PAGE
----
Saturday, February 11, 2012

Charlene Reviews: Deirdre, the Wanderer by Jonnie Comet

File Size: 699 KB
Copyright: September 8, 2011
Publisher: Surf City Source

(Taken from Amazon)

Deirdre's made up her mind - there can be no living where there is no love. But it's winter in Connecticut. And - '... you always hear these stories of stupid runaways who get picked up nearly freezing to death on the streets of Manhattan or whatever. I'm sorry, but being homeless in a place like New York is just stupid. At least I had a plan.' And what a plan!

As in days gone by, the fifteen-year-old full of romantic daydreams and resolved on self-determination will hitch a ride to the southern seas. Soon she learns it's not all plain sailing amidst the tropical trades. In fact it's more like danger and degradation, living and working as a runaway and underage illegal alien on her own. Was it ever supposed to be this weird?

Whether transporting drugs as a love slave in the Caribbean, sailing the Greek Isles amongst the rich and famous, combating pirates on the high seas in Arabia, fleeing captivity and felony in the Outback, or living the life of Eve in a nudist resort, Jonnie Comet's indefatigable heroine must grow to womanhood with only her wits to guide her. Or die trying.

Charlene's Review:

Deirdre is one gutsy teenage girl. Setting off on her own, with dreams of sailing away to a tropical island, with little more than a duffel bag and determination, at only 15 years old. With a few lucky breaks she finds herself, at first, in Bimini, and her new life begins. Hitchhiking, odd jobs, and unlikely relationships ensue, as she learns to live on her own terms, and flourishes amidst danger and heartache.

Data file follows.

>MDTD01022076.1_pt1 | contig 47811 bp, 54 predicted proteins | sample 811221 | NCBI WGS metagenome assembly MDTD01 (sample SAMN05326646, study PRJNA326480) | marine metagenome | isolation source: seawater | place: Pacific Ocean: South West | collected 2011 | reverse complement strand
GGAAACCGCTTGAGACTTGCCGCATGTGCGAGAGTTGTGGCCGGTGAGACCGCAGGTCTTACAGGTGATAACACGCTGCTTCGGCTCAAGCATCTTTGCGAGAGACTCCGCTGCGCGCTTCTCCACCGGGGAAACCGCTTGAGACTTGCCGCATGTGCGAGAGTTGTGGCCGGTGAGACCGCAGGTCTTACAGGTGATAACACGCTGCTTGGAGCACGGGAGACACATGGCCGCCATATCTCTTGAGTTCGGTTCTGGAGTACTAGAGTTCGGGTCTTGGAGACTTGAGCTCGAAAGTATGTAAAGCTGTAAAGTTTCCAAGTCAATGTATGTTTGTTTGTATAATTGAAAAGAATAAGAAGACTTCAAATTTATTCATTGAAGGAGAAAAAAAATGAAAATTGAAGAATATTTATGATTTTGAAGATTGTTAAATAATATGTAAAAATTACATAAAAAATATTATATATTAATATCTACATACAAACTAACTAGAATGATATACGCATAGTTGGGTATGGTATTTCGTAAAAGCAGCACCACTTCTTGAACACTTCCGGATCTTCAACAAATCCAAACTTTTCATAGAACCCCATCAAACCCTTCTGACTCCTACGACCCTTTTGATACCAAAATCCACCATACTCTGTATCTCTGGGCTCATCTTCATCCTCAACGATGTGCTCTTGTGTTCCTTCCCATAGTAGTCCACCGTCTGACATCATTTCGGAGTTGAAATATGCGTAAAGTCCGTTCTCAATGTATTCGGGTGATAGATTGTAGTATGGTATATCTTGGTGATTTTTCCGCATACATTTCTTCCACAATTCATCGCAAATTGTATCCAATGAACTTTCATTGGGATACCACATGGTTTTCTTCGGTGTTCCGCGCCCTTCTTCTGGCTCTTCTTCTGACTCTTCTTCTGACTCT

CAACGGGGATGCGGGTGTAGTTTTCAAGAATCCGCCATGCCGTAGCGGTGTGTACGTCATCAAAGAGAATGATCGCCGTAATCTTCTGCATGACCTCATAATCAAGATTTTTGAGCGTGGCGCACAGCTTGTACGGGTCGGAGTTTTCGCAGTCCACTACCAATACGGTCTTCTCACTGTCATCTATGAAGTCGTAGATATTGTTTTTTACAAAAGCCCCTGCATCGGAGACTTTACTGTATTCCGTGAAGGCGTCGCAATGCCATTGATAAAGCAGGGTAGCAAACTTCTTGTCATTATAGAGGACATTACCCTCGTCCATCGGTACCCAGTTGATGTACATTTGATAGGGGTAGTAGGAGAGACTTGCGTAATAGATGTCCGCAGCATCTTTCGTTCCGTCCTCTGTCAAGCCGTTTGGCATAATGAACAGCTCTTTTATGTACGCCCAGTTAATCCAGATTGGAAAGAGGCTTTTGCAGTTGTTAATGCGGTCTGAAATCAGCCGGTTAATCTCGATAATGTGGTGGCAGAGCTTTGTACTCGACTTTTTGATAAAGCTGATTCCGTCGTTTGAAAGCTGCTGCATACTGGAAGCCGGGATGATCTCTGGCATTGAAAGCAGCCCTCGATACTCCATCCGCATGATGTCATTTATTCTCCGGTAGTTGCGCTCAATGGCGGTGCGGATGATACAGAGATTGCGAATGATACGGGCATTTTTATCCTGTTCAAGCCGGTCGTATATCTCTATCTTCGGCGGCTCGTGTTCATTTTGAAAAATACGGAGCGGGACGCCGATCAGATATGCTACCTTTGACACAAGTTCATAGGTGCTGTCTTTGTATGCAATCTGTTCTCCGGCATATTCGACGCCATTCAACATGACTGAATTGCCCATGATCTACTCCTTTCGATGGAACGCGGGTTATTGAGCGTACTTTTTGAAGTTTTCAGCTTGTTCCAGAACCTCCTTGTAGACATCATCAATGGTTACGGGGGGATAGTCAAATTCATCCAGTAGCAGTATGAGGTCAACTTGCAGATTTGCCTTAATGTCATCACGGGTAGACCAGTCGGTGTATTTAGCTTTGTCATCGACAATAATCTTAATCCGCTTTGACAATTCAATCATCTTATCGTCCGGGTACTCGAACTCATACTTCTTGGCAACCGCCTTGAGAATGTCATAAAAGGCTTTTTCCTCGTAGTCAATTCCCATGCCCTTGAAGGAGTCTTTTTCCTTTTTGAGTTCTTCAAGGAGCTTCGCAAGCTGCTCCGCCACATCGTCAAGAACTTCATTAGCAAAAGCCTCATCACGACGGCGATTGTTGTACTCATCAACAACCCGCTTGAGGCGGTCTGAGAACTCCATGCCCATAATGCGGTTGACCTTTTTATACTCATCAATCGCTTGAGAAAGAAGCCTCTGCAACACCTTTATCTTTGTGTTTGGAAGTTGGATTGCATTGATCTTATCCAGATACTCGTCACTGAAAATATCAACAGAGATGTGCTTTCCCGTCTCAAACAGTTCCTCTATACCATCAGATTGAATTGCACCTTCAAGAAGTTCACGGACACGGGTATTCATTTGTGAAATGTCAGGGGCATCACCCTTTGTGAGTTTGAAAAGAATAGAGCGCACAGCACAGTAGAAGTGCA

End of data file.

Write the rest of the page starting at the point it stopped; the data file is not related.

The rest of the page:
First off, the book cautions "Mature themes." If rampant lesbianism bothers you, this is not the book for you. As Deirdre finds her way in the world, she is finding her way, sexually. A coming of age story, Deirdre is very daring in her pursuits, yet subtly naive in her initial judgment of people's intentions. She still seems to come out of her experiences a better person, which gives this book a refreshing quality.

Mr. Comet writes in the guise of a teenage girl, with the corresponding thoughts, feelings, and behaviors, beautifully. It was hard to believe it was not a woman author, he nailed the emotions so well. The beauty of the story, after all, was the innocence of a girl fighting for her place in the world, no matter how unconventionally. I rather enjoyed this story of following one's dreams, and despite the repetitive sexual themes, which I felt were not totally necessary to an already enjoyable story, I look forward to the coming sequel.

1 comment:

  1. I thank Charlene for her willingness to read and review this book and might refer readers to my blog site which addresses some of the points she makes about the novel's content, rationale and genesis--


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